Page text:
In the other, Why Conservative Churches Are Growing (Harper and Row, 1972), Mr. Kelley discussed that trend by asserting that religion should explain the meaning of life in ultimate terms, and that strictness and discipline were what attracted large numbers of people to churches. He noted with regret that he could find no evidence of a thriving, high-demand religious movement devoted to justice, freedom, beauty, respect for others.

Dean Kelley was born on June 1, 1926, in Cheyenne, Wyo. He graduated from Denver University in 1946 and from the Iliff School of Theology, where he received a master's degree in theology, in 1949.

He served churches in Colorado and New York, including Crawford Memorial United Methodist Church in the Bronx, until he joined the council in 1960.

At the council, Mr. Kelley organized special conferences on church-state relations, tax law and churches, and government intervention in religious affairs. Dr. Campbell said Mr. Kelley also served as the council's staff member on its evangelism committee.

Mr. Kelley married the former Maryon Hoyle on June 8, 1946, in Denver. Besides his wife he is survived by a daughter, Lenore Wadsworth of West Swanzey, and a grandson.


  • 1930 United States Federal Census
Name Dean M Kelley
Age in 1930 3
Birth Year abt 1927
Gender Male
Race White
Birthplace Wyoming
Marital Status Single
Relation to Head of House Son
Home in 1930 Cheyenne, Laramie, Wyoming
Map of Home Cheyenne, Laramie, Wyoming
Street Address East Twentieth Street
Ward of City Part Of Ward 2
House Number in Cities or Towns 710
Dwelling Number 98
Family Number 120
Attended School No
Father's Birthplace California
Mother's Birthplace Iowa
Household Members Name Age
Mark M Kelley 48
Irena M Kelley 41
Dean M Kelley 3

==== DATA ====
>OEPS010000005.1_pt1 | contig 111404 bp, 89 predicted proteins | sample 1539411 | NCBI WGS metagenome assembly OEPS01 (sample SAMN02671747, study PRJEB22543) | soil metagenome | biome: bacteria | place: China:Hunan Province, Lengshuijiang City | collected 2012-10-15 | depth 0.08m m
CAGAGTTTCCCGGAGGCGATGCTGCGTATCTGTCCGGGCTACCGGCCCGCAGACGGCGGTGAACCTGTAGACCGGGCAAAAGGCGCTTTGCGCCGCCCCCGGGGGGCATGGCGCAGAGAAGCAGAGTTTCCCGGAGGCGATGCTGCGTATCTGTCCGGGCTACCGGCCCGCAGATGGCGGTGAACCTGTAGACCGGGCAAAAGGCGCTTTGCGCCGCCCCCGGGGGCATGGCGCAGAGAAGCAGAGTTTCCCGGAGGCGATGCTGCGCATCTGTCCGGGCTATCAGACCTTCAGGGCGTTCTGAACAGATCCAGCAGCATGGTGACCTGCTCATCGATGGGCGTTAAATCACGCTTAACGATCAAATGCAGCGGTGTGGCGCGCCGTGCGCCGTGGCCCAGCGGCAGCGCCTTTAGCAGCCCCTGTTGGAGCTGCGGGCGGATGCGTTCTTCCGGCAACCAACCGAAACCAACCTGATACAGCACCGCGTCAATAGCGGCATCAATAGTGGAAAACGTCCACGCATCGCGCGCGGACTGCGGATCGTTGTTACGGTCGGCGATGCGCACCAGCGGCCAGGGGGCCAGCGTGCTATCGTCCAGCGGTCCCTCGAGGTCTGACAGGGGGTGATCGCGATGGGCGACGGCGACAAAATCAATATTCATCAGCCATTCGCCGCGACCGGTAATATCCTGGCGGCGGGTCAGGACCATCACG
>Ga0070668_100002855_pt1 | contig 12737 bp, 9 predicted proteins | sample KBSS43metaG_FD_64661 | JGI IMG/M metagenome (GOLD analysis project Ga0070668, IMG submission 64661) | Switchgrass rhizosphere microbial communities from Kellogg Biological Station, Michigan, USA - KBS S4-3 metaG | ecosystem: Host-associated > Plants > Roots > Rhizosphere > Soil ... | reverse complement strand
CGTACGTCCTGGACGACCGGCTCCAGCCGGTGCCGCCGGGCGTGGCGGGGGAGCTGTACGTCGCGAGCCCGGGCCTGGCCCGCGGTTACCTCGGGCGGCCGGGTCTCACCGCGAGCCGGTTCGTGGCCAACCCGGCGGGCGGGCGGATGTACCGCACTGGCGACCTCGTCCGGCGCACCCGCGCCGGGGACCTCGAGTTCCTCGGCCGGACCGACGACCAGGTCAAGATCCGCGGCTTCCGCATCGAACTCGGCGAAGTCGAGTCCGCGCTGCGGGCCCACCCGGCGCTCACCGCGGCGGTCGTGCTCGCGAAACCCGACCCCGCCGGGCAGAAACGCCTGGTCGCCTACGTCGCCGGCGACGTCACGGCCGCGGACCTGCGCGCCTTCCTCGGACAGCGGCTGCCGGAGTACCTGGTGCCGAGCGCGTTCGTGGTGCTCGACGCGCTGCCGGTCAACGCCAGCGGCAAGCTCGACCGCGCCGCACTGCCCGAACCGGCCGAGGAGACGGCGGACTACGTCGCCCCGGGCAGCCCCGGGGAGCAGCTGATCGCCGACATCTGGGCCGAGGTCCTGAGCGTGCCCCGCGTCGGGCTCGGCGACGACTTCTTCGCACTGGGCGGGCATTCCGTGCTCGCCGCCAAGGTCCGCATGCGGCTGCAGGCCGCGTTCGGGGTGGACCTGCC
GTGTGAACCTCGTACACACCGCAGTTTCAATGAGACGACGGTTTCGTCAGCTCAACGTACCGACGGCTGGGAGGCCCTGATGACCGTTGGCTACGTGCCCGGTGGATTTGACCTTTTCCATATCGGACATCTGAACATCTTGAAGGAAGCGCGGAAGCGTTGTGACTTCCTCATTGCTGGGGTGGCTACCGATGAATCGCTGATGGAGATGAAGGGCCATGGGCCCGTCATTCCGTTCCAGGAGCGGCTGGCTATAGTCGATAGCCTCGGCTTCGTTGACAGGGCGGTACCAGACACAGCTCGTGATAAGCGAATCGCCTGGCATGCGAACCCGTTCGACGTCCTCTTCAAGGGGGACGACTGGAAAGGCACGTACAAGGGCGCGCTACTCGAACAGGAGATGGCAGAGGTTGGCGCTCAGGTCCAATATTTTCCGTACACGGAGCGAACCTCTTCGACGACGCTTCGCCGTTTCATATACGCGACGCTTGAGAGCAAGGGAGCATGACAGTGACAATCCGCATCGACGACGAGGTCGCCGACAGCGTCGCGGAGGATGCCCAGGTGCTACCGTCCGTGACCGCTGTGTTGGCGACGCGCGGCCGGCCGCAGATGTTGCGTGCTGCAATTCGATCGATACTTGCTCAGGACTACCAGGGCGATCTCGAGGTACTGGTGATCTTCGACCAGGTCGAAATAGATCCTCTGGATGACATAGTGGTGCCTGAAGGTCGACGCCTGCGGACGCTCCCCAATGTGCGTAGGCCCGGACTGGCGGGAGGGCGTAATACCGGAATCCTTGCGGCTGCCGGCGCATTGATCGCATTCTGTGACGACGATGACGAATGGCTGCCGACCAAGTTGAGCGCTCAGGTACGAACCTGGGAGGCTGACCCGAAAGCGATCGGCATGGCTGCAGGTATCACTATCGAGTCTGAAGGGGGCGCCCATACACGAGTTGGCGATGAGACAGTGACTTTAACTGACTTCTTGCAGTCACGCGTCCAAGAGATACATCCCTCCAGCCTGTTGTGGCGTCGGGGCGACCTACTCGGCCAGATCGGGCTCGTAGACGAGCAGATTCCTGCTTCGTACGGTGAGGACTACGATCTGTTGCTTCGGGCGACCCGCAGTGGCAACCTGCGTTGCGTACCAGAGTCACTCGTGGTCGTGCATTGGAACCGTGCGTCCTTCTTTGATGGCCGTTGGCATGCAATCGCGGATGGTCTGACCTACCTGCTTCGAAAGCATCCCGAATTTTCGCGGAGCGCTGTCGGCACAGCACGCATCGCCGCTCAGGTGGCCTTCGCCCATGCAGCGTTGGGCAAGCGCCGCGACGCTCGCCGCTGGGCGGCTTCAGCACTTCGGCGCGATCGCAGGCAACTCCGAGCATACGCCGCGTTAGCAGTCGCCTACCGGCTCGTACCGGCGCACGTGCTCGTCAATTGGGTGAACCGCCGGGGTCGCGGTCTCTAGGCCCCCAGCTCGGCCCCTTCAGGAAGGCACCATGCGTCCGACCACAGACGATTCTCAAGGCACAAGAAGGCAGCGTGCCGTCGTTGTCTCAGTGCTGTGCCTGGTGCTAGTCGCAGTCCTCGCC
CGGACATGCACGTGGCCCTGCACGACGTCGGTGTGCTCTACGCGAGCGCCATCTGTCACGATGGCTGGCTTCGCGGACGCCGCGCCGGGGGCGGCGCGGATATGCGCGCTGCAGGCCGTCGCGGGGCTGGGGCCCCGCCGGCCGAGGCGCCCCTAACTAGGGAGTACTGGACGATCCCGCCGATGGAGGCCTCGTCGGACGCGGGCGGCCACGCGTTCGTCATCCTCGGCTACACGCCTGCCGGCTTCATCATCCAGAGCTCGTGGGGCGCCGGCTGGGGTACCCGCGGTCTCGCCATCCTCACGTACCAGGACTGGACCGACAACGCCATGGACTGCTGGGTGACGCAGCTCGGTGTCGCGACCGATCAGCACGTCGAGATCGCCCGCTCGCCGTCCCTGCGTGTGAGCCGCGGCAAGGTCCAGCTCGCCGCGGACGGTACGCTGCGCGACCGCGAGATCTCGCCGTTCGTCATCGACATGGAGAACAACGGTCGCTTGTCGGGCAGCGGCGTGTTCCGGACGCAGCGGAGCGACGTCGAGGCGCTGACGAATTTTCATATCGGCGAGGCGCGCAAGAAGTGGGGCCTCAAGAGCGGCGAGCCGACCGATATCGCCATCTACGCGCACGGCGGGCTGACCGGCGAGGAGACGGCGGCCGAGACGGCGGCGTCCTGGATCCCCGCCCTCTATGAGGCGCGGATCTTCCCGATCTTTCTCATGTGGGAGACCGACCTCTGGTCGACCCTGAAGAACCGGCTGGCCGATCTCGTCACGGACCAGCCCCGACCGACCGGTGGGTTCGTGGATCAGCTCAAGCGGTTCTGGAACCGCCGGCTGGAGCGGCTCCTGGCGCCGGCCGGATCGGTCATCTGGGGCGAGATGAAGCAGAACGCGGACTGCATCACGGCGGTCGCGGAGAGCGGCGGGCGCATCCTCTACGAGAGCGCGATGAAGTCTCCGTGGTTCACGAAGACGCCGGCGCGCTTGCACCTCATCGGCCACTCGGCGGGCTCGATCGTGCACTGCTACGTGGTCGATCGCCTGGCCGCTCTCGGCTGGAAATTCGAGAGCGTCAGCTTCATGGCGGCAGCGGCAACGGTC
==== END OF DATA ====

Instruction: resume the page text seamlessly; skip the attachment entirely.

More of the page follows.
1940 United States Federal Census

Name Dean Kelley
Age 13
Estimated Birth Year abt 1927
Gender Male
Race White
Birthplace Wyoming
Marital Status Single
Relation to Head of House Son
Map of Home in 1940 Cheyenne, Laramie, Wyoming
Street 20th Street
House Number 710
Inferred Residence in 1935 Cheyenne, Laramie, Wyoming
Residence in 1935 Same House
Sheet Number 2A
Attended School or College Yes
Highest Grade Completed Elementary school, 8th grade
Household Members Name Age
Mark M Kelley 58
Irena Kelley 52
Dean Kelley 13
Dexter Kelley 9

U.S. Public Records Index, 1950-1993, Volume 2

Name Dean M Kelley
Birth Date 1 Jun 1926
Address West Swanzey, NH - 03469

U.S., Social Security Applications and Claims Index, 1936-2007

Name Dean Maurice Kelley
Father Mark M Kelley
Mother Irena M Lancaster
Birth 1 Jun 1926 - Cheyenne Lar, Wyoming
Death 11 May 1997
SSN 126305390
Gender Male
Race White

U.S., Find A Grave Index, 1600s-Current

Name Dean Maurice Kelley
Birth Date 1 Jun 1926
Birth Place Cheyenne, Laramie County, Wyoming, USA
Death Date 11 May 1997
Death Place West Swanzey, Cheshire County, New Hampshire, USA
Cemetery Oak Hill Cemetery
Burial or Cremation Place West Swanzey, Cheshire County, New Hampshire, USA
Has Bio? Y
Spouse Maryon Kelley

New York Times' Obituary

New York Times Obituary


  1. Entered by Seán Sloane Johnson, Wednesday, October 2, 2013.


Thank you to Seán Sloane Johnson for creating Kelley-1659 on 2 Oct 13. Click the Changes tab for the details on contributions by Seán and others.

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It may be possible to confirm family relationships with Dean by comparing test results with other carriers of his Y-chromosome or his mother's mitochondrial DNA. However, there are no known yDNA or mtDNA test-takers in his direct paternal or maternal line. It is likely that these autosomal DNA test-takers will share DNA with Dean:

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Images: 3
Dexter, Mark & Dean Kelley at home in Cheyenne, WY
Dexter, Mark & Dean Kelley at home in Cheyenne, WY

Dean Maurice Kelly
Dean Maurice Kelly

Dean, Maryon and Lenore Kelley
Dean, Maryon and Lenore Kelley

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Dean is 18 degrees from Jim Angelo, 16 degrees from Willis Carrier and 17 degrees from Henry VIII of England on our single family tree. Login to find your connection.

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Categories: Oak Hill Cemetery, West Swanzey, New Hampshire